Win­ter Rid­ing in Ari­zona


FFrom Novem­ber through April, the warm, sunny Ari­zona desert of­fers win­ter trail rid­ing at its finest. If you plan to head to this area this win­ter, here are some help­ful hints from a lo­cal. (For con­tact in­for­ma­tion for the des­ti­na­tions and rid­ing clubs men­tioned, see the re­source guide on page 23.)

Pick a Lo­cale

If you have time, bring your horse, and stay for an ex­tended visit. If you’re look­ing for a com­bi­na­tion of nice weather, plenty of trails, and nearby ameni­ties, head to Phoenix or Tuc­son, Ari­zona’s two largest ci­ties. Day tem­per­a­tures will usu­ally range from the 50s to 80s. There are sev­eral horse-ori­ented com­mu­ni­ties in the Phoenix area. Two of the best are Apache Junc­tion and Cave Creek. Both of­fer plenty of spec­tac­u­lar desert rid­ing. In Tuc­son, check out Saguaro Na­tional Park, both the West and East units.

The town of Catalina, north of Tuc­son, at­tracts nu­mer­ous snow­birds with horses. Many peo­ple rent or own win­ter homes in Catalina with a cor­ral for their horses. You can ride your horse right down the lit­tle streets of Catalina to ac­cess miles of trails along the Santa Catalina Moun­tain foothills.

If you like slightly cooler tem­per­a­tures and would rather be away from the city,

Jule Drown head to a smaller com­mu­nity, suck as Will­cox, Ben­son, or Wick­en­burg. In th­ese ar­eas, you’ll need a trailer to reach out­ly­ing trail­heads on pub­lic lands.

Hit the Trails

It’ll prob­a­bly be easy to hook up with other rid­ers to ex­plore the lo­cal trails. For ex­am­ple, in Tuc­son, rid­ing clubs — such as the Tuc­son Sad­dle Club and the County Line Rid­ers — of­fer vol­un­teer-led rides ev­ery week. Check the clubs’ web­sites for de­tailed in­for­ma­tion on their ac­tiv­i­ties and how to join.

It’s also easy to in­cor­po­rate trail rid­ing into a short win­ter va­ca­tion in Ari­zona. Around my home in Tuc­son, I rec­om­mend Hay Creek Ranch in Or­a­cle, Ari­zona, and Lazy Horse Ranch in Pearce, Ari­zona, near wine coun­try and the moun­tains once fre­quented by the Apaches.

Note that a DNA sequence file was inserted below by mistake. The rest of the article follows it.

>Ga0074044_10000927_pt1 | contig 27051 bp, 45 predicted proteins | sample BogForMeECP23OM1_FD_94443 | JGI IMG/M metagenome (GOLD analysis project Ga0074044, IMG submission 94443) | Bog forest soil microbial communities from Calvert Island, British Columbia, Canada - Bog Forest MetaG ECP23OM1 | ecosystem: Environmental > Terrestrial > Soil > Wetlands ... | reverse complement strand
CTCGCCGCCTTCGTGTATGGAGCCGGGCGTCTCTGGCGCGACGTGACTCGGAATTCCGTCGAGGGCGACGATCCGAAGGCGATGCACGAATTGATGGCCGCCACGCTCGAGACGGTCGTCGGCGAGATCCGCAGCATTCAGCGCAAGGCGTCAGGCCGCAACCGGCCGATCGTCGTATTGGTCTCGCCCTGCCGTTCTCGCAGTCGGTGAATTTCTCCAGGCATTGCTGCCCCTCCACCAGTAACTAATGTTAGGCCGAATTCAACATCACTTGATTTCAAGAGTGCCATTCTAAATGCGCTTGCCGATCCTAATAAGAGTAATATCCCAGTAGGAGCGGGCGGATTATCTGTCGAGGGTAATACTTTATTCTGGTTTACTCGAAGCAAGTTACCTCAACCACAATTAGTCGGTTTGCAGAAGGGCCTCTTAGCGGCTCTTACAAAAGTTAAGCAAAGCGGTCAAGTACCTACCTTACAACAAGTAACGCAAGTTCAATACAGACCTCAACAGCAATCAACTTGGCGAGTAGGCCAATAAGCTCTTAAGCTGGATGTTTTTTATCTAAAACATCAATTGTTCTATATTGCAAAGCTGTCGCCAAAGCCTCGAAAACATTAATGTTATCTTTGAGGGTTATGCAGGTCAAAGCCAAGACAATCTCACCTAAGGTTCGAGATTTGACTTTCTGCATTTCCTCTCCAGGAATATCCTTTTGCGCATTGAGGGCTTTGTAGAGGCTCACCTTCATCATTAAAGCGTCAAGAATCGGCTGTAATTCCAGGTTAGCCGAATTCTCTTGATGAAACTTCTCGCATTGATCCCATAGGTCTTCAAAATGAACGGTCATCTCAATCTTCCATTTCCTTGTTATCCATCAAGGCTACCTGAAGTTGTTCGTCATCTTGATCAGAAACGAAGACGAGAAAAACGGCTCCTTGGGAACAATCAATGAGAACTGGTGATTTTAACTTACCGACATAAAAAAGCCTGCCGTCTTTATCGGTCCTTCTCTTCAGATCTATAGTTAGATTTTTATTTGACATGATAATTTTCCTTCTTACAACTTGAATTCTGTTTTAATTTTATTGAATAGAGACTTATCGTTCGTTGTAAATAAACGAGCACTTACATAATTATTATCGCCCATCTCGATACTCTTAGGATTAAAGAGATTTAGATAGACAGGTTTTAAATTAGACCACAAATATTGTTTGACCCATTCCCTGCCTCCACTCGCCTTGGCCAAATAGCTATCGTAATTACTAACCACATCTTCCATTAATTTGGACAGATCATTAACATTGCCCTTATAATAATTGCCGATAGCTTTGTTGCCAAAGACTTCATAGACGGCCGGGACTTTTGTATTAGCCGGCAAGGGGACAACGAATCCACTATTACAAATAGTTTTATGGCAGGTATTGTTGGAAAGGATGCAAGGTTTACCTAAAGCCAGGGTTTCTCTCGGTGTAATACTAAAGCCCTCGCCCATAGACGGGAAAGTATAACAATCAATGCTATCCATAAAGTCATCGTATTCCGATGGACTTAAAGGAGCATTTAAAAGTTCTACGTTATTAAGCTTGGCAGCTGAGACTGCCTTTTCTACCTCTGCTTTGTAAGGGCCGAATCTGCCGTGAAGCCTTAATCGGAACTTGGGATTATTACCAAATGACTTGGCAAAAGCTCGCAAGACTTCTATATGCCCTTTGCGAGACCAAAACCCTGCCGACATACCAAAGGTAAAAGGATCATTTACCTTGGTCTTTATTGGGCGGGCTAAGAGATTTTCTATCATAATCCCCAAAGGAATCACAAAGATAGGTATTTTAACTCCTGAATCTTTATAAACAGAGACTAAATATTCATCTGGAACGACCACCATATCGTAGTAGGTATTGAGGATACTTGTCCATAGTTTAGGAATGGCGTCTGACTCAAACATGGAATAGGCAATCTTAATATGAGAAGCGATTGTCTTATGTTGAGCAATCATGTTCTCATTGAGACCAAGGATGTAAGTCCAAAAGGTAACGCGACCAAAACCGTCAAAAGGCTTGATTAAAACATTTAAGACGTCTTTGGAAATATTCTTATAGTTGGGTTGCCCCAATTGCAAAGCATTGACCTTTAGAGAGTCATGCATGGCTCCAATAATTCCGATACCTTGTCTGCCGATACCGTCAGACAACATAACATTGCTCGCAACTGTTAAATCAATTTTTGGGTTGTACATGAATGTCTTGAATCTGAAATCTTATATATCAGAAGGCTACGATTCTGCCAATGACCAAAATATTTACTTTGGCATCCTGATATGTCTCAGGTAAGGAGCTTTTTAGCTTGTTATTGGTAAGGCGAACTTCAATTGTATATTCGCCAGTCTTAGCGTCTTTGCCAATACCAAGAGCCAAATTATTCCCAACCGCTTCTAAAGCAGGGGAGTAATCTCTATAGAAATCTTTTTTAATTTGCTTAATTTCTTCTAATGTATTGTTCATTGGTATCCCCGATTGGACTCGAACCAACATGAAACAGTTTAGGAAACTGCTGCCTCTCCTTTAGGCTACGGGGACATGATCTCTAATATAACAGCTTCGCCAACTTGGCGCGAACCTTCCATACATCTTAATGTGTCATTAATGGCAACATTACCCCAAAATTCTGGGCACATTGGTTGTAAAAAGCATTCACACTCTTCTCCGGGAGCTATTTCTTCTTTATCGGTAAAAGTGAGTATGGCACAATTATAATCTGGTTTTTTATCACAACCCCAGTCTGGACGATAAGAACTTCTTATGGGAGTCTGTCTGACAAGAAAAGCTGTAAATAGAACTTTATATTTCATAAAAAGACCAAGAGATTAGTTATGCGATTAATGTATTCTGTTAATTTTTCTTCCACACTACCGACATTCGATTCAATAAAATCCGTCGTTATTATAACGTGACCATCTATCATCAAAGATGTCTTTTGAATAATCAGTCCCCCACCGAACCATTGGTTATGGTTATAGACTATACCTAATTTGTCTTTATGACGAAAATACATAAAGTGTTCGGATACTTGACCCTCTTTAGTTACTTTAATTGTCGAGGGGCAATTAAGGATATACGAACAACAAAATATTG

The White Stal­lion Ranch and Tanque Verde Ranch are es­tab­lished guest ranches in Tuc­son.

Three fab­u­lous state parks in Ari­zona wel­come eques­tri­ans: Catalina State Park; Or­a­cle State Park; and Dead Horse State Park.

Catalina State Park, north­west of Tuc­son, has pipe cor­rals that hold up to 16 horses. You can also set up your own pen. If you’d like to stay a week or two, there’s plenty of room for your liv­ing-quarters trailer. The overnight fee is nom­i­nal and restau­rants are lo­cated right across the street from the park en­trance.

My friends and I like to tent camp for a week­end with my horses at the park’s eques­trian cen­ter. It’s also a popular des­ti­na­tion for lo­cal rid­ers who en­joy day rides.

Or­a­cle State Park is on the other side of the Santa Catalina Moun­tains from Tuc­son. Although there isn’t any overnight camp­ing, you can stay at nearby Hay Creek Ranch. The Ari­zona Trail is among many trails that cut straight through the park.

All trails al­low rid­ers, ex­cept for the ones sur­round­ing the park’s vis­i­tor cen­ter, which is used for en­vi­ron­men­tal ed­u­ca­tion. The park, 3,700 to 4,600 feet in el­e­va­tion, is rainier than the other parks listed here; this wet­ter cli­mate sup­ports trees and grass. With no ci­ties in sight, the park also of­fers amaz­ing vis­tas.

Be fore­warned: Or­a­cle can re­ceive snow

From Novem­ber through April, the warm, sunny Ari­zona desert of­fers win­ter trail rid­ing at its finest. Here, Jule Drown rides her geld­ing, Ale­gro, while pony­ing Cle­mentino, on a beau­ti­ful win­ter’s day near Tuc­son’s Santa Catalina Moun­tains.

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